The new year is well on its way. With it comes new technology and innovation geared towards the many problems producers and other stakeholders face in agricultural production. Some of them are meant to improve entire industries while others simply seek to improve the lives of consumers. Each technology or method currently under research and development is astounding in its own right and will pave the way for the progress of the overall agricultural sector. Let’s take a look at some new innovations for 2014:
By now many of us have heard of bio energy which is renewable energy made available from materials derived from biological sources. According to the website Wikipedia.com, “biomass is any organic material which has stored sunlight in the form of chemical energy. As a fuel it may include wood, wood waste, straw, manure, sugarcane, and many other byproducts from a variety of agricultural processes”
The Cool Planet organization has created a patented two-part mechanical and chemical process which converts biomass into both carbon negative drop-in gasoline and biochar. This clean renewable fuel can be distributed and used in today’s vehicles with no change to existing infrastructure. The biochar, when placed in the ground as a soil enhancer, removes CO2 from the atmosphere while improving the soil for agricultural use.
Later this month we’ll learn more of biochar from a young Belgian agri-entrepeneur who utilizes biochar in her business endeavors.
Film Farming: Here in the Caribbean many of us are aware of plastic mulch used to suppress weeds, conserve water and sometimes to reduce disease. There is no better case of science providing an improvement that Film Farming. According to its creators Agricel this is “a technology in which plants are cultivated on a hydromembrane composed of water-soluble polymer and hydrogel. This hydromembrane absorbs water and nutrients from the culture medium, and does not release any to the plant side. Accordingly, the plant develops a lot of fine and dense roots closely attached to the hydromembrane surface to absorb water and nutrients.”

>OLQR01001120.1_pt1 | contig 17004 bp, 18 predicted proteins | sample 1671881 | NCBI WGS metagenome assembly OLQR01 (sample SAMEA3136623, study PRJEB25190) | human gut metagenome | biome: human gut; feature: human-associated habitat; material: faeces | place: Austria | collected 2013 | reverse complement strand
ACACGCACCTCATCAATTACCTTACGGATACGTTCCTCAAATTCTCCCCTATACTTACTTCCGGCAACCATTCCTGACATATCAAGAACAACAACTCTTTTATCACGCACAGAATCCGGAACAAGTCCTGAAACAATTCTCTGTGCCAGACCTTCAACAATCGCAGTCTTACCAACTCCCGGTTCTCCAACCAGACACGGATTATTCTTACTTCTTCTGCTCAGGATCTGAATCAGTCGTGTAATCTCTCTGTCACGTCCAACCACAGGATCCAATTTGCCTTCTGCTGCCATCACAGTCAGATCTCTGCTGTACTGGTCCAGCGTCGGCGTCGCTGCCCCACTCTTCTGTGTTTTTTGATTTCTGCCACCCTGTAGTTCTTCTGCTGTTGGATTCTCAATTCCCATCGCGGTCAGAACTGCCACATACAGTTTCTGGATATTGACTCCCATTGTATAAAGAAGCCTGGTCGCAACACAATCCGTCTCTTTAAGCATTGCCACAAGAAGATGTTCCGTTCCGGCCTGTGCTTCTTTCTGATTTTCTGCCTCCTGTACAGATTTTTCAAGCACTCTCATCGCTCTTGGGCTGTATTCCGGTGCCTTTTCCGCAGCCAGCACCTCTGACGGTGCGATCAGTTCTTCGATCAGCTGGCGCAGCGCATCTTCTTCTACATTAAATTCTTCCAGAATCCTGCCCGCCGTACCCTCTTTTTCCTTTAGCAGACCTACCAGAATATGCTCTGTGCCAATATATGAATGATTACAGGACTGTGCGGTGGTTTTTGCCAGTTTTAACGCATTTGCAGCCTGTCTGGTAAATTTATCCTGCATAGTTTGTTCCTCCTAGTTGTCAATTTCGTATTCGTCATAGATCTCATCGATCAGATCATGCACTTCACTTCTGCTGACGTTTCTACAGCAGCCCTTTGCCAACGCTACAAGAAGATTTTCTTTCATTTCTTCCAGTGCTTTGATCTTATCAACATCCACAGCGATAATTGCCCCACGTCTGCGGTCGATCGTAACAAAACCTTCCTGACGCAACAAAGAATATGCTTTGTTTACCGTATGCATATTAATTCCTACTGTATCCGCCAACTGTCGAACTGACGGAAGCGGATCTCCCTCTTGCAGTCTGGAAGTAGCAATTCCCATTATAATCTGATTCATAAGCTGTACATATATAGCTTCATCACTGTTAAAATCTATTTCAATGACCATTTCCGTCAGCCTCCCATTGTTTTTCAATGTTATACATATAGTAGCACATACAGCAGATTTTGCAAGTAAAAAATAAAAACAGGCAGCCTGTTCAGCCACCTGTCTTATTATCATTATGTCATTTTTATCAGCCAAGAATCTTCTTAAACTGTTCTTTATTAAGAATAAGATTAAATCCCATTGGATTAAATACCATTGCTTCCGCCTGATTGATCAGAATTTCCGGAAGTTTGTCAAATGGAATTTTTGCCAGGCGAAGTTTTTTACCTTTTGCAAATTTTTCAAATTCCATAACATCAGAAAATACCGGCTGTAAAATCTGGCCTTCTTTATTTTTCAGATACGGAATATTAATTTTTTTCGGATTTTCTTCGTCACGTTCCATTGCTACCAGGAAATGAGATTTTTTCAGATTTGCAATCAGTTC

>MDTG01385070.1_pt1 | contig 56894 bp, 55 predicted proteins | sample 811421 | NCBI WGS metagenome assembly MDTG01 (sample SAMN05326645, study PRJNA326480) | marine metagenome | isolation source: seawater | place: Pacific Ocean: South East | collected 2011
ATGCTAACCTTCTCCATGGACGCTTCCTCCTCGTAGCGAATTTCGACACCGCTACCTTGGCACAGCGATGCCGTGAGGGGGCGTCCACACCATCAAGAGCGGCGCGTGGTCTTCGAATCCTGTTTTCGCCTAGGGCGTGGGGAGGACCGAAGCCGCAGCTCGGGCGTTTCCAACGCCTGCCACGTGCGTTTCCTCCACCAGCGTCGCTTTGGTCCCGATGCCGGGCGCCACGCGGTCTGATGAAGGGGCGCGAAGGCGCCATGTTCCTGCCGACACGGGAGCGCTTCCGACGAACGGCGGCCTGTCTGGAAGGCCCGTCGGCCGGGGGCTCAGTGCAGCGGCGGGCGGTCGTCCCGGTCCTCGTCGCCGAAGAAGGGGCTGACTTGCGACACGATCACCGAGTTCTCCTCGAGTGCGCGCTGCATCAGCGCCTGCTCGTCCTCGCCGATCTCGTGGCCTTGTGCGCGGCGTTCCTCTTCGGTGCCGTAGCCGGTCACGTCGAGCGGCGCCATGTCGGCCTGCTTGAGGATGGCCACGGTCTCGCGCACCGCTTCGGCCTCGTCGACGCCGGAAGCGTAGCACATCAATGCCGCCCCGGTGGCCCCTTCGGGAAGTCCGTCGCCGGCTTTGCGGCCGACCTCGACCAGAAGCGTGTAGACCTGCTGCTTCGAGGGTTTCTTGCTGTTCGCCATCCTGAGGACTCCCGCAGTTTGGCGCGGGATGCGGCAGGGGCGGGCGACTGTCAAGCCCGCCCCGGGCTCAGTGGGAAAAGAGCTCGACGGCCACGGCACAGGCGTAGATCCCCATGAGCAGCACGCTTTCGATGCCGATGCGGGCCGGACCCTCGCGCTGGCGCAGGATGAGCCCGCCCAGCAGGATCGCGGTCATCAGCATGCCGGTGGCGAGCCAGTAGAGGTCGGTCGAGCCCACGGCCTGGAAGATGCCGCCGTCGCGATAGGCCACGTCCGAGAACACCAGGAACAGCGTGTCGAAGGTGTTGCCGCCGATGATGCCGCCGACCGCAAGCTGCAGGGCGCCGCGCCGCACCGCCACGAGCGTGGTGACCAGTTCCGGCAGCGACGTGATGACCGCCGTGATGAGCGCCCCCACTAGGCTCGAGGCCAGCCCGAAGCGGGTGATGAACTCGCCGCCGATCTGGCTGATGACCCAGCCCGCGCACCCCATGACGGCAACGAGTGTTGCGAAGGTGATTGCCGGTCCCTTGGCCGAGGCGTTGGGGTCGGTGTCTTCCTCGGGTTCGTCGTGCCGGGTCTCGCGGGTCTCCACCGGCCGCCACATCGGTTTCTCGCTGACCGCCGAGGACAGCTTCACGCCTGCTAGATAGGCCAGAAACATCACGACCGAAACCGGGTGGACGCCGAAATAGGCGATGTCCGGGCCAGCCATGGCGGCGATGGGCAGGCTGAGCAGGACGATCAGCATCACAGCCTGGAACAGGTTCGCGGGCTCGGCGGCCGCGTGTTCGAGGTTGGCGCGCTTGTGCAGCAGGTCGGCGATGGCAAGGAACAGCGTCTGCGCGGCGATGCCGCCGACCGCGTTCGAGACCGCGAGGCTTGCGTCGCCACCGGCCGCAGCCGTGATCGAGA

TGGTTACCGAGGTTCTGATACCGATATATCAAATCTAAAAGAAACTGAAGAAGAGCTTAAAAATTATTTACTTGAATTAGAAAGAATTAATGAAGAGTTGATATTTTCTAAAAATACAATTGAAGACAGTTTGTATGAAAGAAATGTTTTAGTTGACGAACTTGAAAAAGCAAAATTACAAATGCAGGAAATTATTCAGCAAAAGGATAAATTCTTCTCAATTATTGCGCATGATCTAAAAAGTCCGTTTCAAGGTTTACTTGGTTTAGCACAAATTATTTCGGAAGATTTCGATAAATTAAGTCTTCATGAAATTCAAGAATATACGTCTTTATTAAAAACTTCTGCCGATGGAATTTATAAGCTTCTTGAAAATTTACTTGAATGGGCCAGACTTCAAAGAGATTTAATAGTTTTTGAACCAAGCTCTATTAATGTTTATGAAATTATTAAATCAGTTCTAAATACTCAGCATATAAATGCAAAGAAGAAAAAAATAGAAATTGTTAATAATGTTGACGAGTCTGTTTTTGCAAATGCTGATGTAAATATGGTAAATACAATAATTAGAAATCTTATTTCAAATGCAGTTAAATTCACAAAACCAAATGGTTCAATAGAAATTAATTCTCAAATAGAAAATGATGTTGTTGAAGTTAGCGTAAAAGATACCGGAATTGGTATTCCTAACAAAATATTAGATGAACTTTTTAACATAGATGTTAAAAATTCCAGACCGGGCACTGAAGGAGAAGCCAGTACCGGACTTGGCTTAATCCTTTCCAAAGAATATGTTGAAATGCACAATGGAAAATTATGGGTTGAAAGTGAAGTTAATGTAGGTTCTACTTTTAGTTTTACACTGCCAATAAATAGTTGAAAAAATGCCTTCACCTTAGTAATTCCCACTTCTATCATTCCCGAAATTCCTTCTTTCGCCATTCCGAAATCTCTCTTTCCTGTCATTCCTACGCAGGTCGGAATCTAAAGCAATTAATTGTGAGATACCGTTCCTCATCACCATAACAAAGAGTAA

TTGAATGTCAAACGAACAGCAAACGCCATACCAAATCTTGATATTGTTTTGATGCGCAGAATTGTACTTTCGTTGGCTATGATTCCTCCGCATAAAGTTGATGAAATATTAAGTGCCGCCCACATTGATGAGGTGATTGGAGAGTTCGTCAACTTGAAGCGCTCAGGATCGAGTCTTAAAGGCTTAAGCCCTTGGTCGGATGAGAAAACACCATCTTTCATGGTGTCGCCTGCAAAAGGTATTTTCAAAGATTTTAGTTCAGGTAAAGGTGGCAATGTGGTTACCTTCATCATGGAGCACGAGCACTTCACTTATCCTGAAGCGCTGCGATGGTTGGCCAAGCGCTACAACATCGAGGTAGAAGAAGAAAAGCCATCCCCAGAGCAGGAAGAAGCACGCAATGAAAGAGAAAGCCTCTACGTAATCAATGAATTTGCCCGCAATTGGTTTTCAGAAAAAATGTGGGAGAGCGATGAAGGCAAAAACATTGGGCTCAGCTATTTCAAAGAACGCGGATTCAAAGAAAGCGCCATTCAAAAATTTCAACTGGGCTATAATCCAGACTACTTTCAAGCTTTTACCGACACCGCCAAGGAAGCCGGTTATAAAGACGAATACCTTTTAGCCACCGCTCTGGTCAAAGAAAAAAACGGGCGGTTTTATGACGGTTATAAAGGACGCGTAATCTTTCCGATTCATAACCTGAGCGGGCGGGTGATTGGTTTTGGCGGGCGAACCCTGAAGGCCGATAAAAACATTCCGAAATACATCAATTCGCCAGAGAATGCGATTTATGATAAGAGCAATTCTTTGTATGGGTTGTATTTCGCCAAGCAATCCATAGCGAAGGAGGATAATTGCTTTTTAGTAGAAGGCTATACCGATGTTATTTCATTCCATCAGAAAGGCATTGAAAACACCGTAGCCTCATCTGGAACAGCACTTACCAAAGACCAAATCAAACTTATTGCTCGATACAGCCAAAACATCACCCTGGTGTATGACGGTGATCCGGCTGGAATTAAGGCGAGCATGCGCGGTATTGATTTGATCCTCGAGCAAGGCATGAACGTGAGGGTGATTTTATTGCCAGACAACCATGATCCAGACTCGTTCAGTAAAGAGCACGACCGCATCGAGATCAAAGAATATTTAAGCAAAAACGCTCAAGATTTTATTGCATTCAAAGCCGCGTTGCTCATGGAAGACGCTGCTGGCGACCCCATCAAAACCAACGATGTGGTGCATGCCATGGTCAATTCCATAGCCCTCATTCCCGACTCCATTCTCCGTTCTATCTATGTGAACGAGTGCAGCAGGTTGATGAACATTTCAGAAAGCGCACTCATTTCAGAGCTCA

This technology saves 90% of water consumption, Uses 80% less fertilizer, protects crops from diseases via pathogens as bacteria and viruses cannot penetrate the membrane material, its low cost and it allows the plant to produce many nutrients. An interesting technology it is.
The RHEA project is focused on the configuration of a new generation of automated and robotic systems for both chemical and physical management of pests. The project has a small fleet of Unmanned Ground Vehicles (UGV)and Unmanned Aerial Vehicles (UAV) equipped with advanced perception and decision making systems, that currently being tested in a variety of ways. The success of RHEA could bring a new means of applying automatic systems to agriculture and forestry crops with an important impact in improving the economy and environment as well as in maintaining the sustainability of rural areas by launching new technological jobs.
Technical expert in dryland farming, precision farming and greenhouse production, Arupratan Ghosh gives us the most simplistic Bamboo greenhouse. In comparison to the previous technologies it is simple but nonetheless ingenious. It should be noted that knowledge of building structure is required to effect this method. Even so it is by far the most cost effective using the bamboo plant as a base input.
Mr. Ghosh provides an explanation: “The bamboo greenhouse is a package of technology to construct an eco-friendly, energy efficient, low-cost, naturally ventilated Greenhouse. It is comparable to greenhouses made up of Iron with respect to cleanliness, durability, maintainability and efficiency to Precision farming. It is simple, scientific, affordable and an easy to build Greenhouse.It is a multi-technology innovation involving bamboo curing, structural designing, foundation, and air removal rate of greenhouse, which creates a standard model of ”bamboo greenhouse” suitable for tropical humid climate”
From highly scientific to ingenious applications, technology is clearly present in the future of agriculture. Part 2 of this post features an update on previous technologies that sought to make headway in 2012/2013. Research and development takes years to perfect an idea into something applicable. Our next post reveals the progress that has been made.